Barrenjoey chief economist predicts Australian house prices will drop by 25 per cent

Chilling prediction Australian house prices are about to drop by 25 PER CENT – as expert reveals why they are falling so quickly

  • Barrenjoey chief economist Jo Masters forecasting 25 per cent house price fall
  • She predicts Sydney will be hit particularly hard from Reserve Bank rate rises
  • RBA official Jonathan Kearns said 15 per cent fall had been modelled in April  

A top economist has forecast Australian house prices will plunge by 25 per cent as borrowers face the steepest pace of interest rate rises in almost three decades.

With inflation surging at the fastest pace in 32 years, the experts are widely expecting the Reserve Bank of Australia will keep increasing the cash rate in 2022, and possibly into 2023.

Jo Masters, the chief economist at Barrenjoey, is predicting a 25 per cent plunge in Sydney‘s median house prices as severe RBA monetary policy tightening sparked a recession. 

‘Our modelling suggests that if the Reserve Bank follows market pricing, we will have an economy in recession and we will have house prices down materially,’ she told The Australian Financial Review Property Summit in Sydney on Monday.

Sydney’s mid-point house price has, since the start of the year, fallen by 7.3 per cent to $1.3million as of August, CoreLogic data showed, making it Australia’s most interest-rate sensitive market.

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Australian house prices are expected to plunge by 25 per cent as borrowers face the steepest pace of interest rate rises in almost three decades (pictured is a Melbourne auction)

Australian house prices are expected to plunge by 25 per cent as borrowers face the steepest pace of interest rate rises in almost three decades (pictured is a Melbourne auction)

Jo Masters (pictured) , the chief economist at Barrenjoey, is forecasting a 25 per cent plunge in Sydney's median house prices as severe Reserve Bank monetary policy tightening sparked a recession

Jo Masters (pictured) , the chief economist at Barrenjoey, is forecasting a 25 per cent plunge in Sydney’s median house prices as severe Reserve Bank monetary policy tightening sparked a recession

As recently as February, before prices declined, Sydney had a median house price of $1.41million so a 25 per cent plunge, from the peak, would wipe $352,532 off a typical suburban home and take it back to $1.058million.

Ms Masters’ forecast was based on the cash rate rising by another 0.5 percentage points to a nine-year high of 2.85 per cent, up from an existing seven-year high of 2.35 per cent – following the steepest pace of increases since 1994.

She argued this would particularly hit a ‘very leveraged’ Sydney housing market, where the median house price is 11.3 times an average, full-time salary of $92,000, even with a 20 per cent mortgage deposit.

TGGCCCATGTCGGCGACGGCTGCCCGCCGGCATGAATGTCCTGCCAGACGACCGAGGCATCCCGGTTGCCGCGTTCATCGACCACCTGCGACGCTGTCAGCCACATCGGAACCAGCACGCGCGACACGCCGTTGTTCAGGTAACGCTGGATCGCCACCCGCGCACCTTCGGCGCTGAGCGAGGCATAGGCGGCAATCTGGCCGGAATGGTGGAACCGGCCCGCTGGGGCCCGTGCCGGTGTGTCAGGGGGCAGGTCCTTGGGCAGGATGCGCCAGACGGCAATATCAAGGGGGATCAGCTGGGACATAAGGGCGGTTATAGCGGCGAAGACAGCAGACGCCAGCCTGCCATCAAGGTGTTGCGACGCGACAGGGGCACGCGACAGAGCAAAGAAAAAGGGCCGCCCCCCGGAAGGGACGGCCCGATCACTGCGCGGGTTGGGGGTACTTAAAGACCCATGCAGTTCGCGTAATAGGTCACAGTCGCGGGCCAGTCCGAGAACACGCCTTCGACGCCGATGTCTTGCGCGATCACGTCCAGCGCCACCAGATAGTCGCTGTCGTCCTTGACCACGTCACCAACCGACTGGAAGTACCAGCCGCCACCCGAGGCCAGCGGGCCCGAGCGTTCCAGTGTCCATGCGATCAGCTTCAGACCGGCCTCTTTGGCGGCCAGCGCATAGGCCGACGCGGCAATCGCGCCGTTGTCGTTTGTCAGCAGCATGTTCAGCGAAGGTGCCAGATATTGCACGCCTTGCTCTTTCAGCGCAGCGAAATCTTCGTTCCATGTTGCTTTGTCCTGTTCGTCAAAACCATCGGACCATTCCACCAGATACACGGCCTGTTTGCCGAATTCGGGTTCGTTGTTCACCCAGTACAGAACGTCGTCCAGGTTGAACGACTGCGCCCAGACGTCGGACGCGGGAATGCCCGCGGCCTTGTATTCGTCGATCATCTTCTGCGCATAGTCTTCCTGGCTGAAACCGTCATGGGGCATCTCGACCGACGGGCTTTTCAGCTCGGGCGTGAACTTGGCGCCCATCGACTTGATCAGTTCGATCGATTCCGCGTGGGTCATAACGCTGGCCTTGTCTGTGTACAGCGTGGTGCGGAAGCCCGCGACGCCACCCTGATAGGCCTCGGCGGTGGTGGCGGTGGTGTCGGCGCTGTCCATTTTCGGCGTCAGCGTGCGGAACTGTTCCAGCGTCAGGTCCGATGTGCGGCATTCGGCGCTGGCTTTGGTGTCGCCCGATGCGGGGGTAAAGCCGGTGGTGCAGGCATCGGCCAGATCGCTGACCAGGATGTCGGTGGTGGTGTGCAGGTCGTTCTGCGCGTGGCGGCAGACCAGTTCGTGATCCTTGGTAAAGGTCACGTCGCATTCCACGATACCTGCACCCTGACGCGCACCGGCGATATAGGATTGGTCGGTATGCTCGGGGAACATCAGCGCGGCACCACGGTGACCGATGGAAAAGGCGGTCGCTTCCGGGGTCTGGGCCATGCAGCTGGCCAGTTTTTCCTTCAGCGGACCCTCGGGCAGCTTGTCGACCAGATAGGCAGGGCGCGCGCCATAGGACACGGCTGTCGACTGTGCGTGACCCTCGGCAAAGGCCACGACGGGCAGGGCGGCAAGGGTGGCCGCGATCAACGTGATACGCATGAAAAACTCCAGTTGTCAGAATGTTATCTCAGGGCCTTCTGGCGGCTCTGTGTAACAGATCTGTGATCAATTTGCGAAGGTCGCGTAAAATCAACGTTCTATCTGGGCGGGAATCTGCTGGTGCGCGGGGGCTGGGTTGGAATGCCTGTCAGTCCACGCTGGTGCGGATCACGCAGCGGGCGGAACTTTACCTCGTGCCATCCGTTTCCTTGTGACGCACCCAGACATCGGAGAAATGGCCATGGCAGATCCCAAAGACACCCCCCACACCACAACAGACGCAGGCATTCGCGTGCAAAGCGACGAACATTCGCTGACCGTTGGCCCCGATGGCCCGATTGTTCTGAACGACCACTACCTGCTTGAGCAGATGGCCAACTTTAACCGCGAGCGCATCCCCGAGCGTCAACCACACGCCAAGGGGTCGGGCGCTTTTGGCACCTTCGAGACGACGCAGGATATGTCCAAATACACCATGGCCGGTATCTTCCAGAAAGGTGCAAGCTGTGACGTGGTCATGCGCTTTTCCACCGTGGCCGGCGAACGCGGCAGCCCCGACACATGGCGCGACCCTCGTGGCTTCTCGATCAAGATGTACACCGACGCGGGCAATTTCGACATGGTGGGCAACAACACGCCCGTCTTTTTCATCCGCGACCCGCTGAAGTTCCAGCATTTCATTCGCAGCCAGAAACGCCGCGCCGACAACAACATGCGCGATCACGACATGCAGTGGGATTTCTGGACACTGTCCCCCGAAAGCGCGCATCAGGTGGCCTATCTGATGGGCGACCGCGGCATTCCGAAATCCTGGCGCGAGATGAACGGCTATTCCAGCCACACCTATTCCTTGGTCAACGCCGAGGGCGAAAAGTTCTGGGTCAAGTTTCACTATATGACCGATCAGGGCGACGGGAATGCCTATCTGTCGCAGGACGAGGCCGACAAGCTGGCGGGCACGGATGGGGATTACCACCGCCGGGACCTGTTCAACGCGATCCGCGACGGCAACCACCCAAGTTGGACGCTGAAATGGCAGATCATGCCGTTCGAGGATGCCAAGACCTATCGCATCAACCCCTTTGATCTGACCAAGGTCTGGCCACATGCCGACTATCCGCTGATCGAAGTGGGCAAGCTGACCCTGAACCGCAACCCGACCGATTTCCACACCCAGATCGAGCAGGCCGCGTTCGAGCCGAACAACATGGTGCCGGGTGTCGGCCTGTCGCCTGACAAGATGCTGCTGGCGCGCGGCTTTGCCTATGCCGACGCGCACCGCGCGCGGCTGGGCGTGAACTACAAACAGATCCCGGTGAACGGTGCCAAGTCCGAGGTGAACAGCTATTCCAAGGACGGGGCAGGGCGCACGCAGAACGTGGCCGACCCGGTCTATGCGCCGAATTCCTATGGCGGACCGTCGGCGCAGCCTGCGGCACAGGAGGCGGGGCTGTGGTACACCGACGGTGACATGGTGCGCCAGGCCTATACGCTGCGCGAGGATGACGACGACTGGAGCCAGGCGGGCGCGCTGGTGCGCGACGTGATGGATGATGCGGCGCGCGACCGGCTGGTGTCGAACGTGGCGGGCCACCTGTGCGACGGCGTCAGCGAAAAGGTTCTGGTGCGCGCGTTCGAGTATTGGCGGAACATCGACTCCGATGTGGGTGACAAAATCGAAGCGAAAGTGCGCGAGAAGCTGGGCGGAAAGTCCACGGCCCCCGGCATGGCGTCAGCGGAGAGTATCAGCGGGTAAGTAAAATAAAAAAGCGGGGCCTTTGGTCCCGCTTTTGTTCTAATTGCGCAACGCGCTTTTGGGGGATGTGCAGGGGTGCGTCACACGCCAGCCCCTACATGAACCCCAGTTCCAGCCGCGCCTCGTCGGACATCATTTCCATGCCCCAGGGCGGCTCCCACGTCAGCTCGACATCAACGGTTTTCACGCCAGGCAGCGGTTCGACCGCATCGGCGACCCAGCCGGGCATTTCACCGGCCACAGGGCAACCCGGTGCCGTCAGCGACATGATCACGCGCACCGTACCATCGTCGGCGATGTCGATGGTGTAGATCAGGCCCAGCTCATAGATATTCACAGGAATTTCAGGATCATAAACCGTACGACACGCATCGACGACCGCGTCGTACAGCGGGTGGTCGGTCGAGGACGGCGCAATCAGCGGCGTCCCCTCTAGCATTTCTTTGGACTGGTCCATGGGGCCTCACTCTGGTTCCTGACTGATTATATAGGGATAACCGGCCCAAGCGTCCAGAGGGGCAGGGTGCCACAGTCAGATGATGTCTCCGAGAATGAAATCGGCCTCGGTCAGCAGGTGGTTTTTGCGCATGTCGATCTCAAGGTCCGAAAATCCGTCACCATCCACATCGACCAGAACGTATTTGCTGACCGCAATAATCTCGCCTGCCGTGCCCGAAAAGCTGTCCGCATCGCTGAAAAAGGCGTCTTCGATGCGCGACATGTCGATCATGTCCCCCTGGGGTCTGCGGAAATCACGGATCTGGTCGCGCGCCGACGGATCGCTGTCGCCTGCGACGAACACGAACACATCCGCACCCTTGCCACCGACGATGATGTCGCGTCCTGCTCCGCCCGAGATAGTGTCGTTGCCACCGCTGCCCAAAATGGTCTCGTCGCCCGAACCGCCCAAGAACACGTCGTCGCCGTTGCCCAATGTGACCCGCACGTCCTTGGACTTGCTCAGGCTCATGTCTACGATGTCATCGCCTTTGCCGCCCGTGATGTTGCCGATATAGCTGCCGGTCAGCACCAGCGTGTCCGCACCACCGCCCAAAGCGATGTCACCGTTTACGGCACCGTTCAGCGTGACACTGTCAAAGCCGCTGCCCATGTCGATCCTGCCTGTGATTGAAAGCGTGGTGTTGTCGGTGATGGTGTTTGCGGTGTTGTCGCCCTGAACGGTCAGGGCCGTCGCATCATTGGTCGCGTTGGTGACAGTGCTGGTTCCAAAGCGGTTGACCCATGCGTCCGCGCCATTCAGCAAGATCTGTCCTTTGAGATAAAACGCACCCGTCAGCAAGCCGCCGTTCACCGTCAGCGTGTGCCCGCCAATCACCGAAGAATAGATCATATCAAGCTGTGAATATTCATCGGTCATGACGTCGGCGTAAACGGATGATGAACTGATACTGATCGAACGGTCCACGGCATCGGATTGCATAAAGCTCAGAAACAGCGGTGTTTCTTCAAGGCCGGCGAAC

The banking regulator considers a debt-to-income ratio of six or more to be risky. 

Jonathan Kearns, the Reserve Bank’s head of domestic markets, told the AFR summit a two percentage increase in RBA interest rates would cause a 15 per cent decline in property prices.

He noted the RBA’s April Financial Stability Review report calculated prices would fall at this pace if the cash rate rose by 200 basis points over two years.

‘While this 15 per cent decline was commonly reported as being a forecast for housing prices, it was not actually a prediction of how much housing prices would change,’ Dr Kearns said.

‘Rather it was an estimate of how sensitive housing prices are to interest rates, assuming that all the other costs and benefits to housing don’t change with interest rates.’

Since May, the Reserve Bank has increased interest rates by 2.25 percentage points, the most severe monetary policy tightening since 1994 which has taken the cash rate to a seven-year high of 2.35 per cent.

Dr Kearns said five consecutive rate rises since May – ending the era of the record-low 0.1 per cent cash rate – had done more to slow the property market that stricter banking regulator rules that came into effect late last year.

‘The increase in the cash rate since May has been 225 basis points, and so this has had a much larger impact on maximum loan size than APRA’s requirement,’ he said.

‘Given this 225 basis point increase in the cash rate has been fully passed through to mortgage interest rates, it will have reduced borrowers’ maximum loan size by around 20 per cent.

Jonathan Kearns, the Reserve Bank's head of domestic markets, said a two percentage increase in RBA interest rates would cause a 15 per cent decline in property prices.

Jonathan Kearns, the Reserve Bank’s head of domestic markets, said a two percentage increase in RBA interest rates would cause a 15 per cent decline in property prices.

‘So overall we know that higher interest rates will tend to depress residential and commercial property prices but there is considerable uncertainty about the magnitude and even the timing.’

The Commonwealth Bank, Australia’s biggest home lender, released new data on Monday showing a 13 per cent decline in new home lending in August compared with a year earlier. 

Since November, the Australian Prudential Regulation Authority has required borrowers to model a borrower’s ability to cope with a three percentage point rise in variable mortgage rates, up from 2.5 percentage points previously.

Inflation in the year to June surged by 6.1 per cent, a level well above the RBA’s 2 to 3 per cent target. 

The Reserve Bank and Treasury are both expecting headline inflation in 2022 to hit 7.75 per cent, which would be the highest since 1990. 

Covid lockdowns in March 2020 sparked the first technical recession since 1991, leading to the RBA in November 2020 cutting the cash rate to a record-low of 0.1 per cent. 

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